THE SNP’S latest pitch to raid the pockets of hardworking Scots was launched this week, using the gambit of overhauling the Scottish income tax system. “The Role of Income Tax in Scotland’s Budget” was the catchy title Nicola Sturgeon’s civil servants dreamt up for her bid to ensure you pay more into her coffers.
Peppered with references to the great Scottish thinker Adam Smith, regarded as the father of modern economics, this Scottish Government paper lays out four alternative tax approaches that are designed to form the base of future cross-party discussions on tax. As always, Nicola Sturgeon talks a good game when it comes to collaboration but her track record tells a different story and any prospect of cross-party consensus should be taken with a heavy pinch of salt.
That said, the Scottish Conservatives welcome any discussion on income tax as we believe our position represents the views of most Scots. Furthermore, a debate on how we fund public services would be a welcome divergence from the usual fare of constitutional grievance served up at Holyrood.
What was clear from yesterday’s paper was that the SNP is trying to position itself in the middle ground when it comes to tax hikes. We should not be fooled though, its favoured option still adds up to a significant raid on take home pay.
The SNP’s proposals would result in those earning just over £24,000, less than the UK’s average wage, paying more in tax. If Sturgeon gets her way, police officers, train drivers, doctors and teachers will all be paying more. Worse still, under Labour and Lib Dem proposals, the average nurse would be paying an extra £182 a year.
Debates on tax are tricky for any government. Despite what the Corbynistas and virtue signallers would have you believe, very few people in Scotland are enthusiastic about paying more tax. Although not scientific in any shape or form, a quick listen to Thursday’s Morning Call phone-in on BBC Radio Scotland showed how averse Scots are to paying more for an SNP Government already failing them in health, policing and education.
Recent polls and studies back up this hypothesis. Added to this is the electoral performance in recent years of both Labour and the Lib Dems – both explicitly committed to additional taxation – who have been roundly rejected by the electorate as a consequence.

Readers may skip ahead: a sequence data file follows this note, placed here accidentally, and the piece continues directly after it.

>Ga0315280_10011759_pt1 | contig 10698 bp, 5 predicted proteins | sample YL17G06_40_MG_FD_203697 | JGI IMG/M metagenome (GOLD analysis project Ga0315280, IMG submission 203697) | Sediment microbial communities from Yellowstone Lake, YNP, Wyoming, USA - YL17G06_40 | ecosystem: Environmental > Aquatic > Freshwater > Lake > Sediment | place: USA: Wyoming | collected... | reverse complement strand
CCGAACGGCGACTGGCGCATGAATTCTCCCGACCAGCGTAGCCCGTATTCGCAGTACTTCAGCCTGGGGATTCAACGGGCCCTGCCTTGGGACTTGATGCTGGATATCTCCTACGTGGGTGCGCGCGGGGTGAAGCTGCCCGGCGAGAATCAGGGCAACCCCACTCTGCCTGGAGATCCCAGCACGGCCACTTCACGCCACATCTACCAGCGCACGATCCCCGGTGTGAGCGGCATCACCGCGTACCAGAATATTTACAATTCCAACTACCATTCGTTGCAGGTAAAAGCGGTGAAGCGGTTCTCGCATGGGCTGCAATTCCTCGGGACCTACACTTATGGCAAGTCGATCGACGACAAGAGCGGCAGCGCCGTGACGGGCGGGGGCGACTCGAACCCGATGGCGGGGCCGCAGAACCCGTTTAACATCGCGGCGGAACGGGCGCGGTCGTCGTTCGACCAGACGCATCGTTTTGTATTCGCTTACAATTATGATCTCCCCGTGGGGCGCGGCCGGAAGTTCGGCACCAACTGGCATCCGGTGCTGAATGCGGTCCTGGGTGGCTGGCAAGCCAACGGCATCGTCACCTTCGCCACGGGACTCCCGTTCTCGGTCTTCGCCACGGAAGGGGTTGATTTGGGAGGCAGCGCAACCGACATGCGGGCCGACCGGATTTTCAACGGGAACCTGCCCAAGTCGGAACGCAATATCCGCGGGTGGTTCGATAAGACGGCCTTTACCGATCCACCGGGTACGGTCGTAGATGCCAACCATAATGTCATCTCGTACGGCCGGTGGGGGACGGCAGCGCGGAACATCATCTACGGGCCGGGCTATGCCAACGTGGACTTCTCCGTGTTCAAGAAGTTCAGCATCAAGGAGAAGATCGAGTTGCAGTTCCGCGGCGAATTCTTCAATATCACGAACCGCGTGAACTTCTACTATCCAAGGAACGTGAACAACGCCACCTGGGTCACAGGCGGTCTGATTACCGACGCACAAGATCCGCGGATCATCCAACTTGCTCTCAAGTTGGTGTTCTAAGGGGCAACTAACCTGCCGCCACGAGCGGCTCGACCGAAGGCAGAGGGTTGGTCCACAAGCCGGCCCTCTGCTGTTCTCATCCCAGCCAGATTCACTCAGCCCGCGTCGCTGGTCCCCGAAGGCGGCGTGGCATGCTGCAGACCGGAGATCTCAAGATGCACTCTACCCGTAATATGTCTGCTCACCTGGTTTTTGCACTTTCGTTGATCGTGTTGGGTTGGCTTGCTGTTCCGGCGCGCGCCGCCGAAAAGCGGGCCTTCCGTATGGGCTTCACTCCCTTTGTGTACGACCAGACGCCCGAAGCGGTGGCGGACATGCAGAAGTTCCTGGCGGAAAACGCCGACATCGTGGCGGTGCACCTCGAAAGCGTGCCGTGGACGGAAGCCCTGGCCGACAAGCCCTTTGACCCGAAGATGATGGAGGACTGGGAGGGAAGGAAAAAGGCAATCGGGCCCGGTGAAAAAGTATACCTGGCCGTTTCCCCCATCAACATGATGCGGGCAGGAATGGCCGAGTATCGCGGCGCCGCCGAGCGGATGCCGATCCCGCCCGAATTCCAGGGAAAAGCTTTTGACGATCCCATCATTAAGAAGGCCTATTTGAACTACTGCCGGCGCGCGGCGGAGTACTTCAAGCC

The SNP should know better. During his time as SNP leader John Swinney had his fingers burnt in calling for a tax hike – the infamous ‘Penny for Scotland’ campaign. The route to electoral failure is almost always through raiding average earners’ pay.
So with Nicola Sturgeon investing so much of her Government’s reputation on this plan we might expect it to deliver a transformational change to public finances. But it does not even do this. The SNP’s plans, even at their most ambitious, could contribute just an additional £217 million to the public coffers.
To put this in context, this is an SNP Government that has already wasted £180 million on the failed computer system to manage farm payments, spends £170 million annually on avoidable payments to agency staff in the NHS, and is committed to £35 million for a ‘baby box’ scheme that has no proven medical benefit.
Sending out the signal that Scotland is the highest tax part of the UK, deterring investment and driving away entrepreneurs and wealth-creators, is surely is too high a price to pay for an additional income of just over £200 million when the annual budget at Holyrood is north of £30billion.
The Scottish Conservative position is as clear as it is simple. No-one in Scotland should pay more tax than those in the rest of the UK. This means no change to the upper bands and a pledge to match the inflation-adjusted increase in the threshold for the 40p rate that applies south of the Border.
With the tax changes introduced by the SNP in April hitting higher rate tax payers with bills £400 more than those elsewhere in the UK, Scotland is already the highest taxed part of the UK. Making this worse is the last thing our economy needs. With growth flat-lining and productivity stalling, the Scottish economy simply cannot afford to put up the “closed for business” sign that these hikes would signal. High earners are amongst the most mobile in society and any punitive change to their taxes could result in significant numbers moving south of the Border.
It is little wonder that business organisations like the Scottish Chambers of Commerce and the Scottish Retail Consortium have warned of the impact on our economy, and our ability to attract talent, of higher tax rates in Scotland. What a pity that the SNP are not prepared to listen to their wise counsel.
Included within the SNP paper were proposals to increase the number of income tax bands from three to six. Tax should be simple, and increasing the number of bands would result in the system becoming overly complex and difficult to manage. Evidence from around the world shows that we should be simplifying, rather than complicating, our tax structures.
Creating a system where working hard and getting promoted is dis-incentivised must be avoided at all costs. Complicating tax and making hard working public servants pay more is a sure-fire route to economic ruin, especially when we have a competitor on our doorstep ready to mop-up our most skilled workers.
The SNP needs to think again on tax. Its proposals are heading in entirely the wrong direction, making Scotland the highest taxed part of the United Kingdom, and the sums that they would raise could easily be met by making savings elsewhere.
Adam Smith famously wrote: “There is no art which one government sooner learns of another than that of draining money from the pockets of the people.” Nicola Sturgeon and her Government need to start learning that draining money from our pockets is not the way to build a successful Scotland.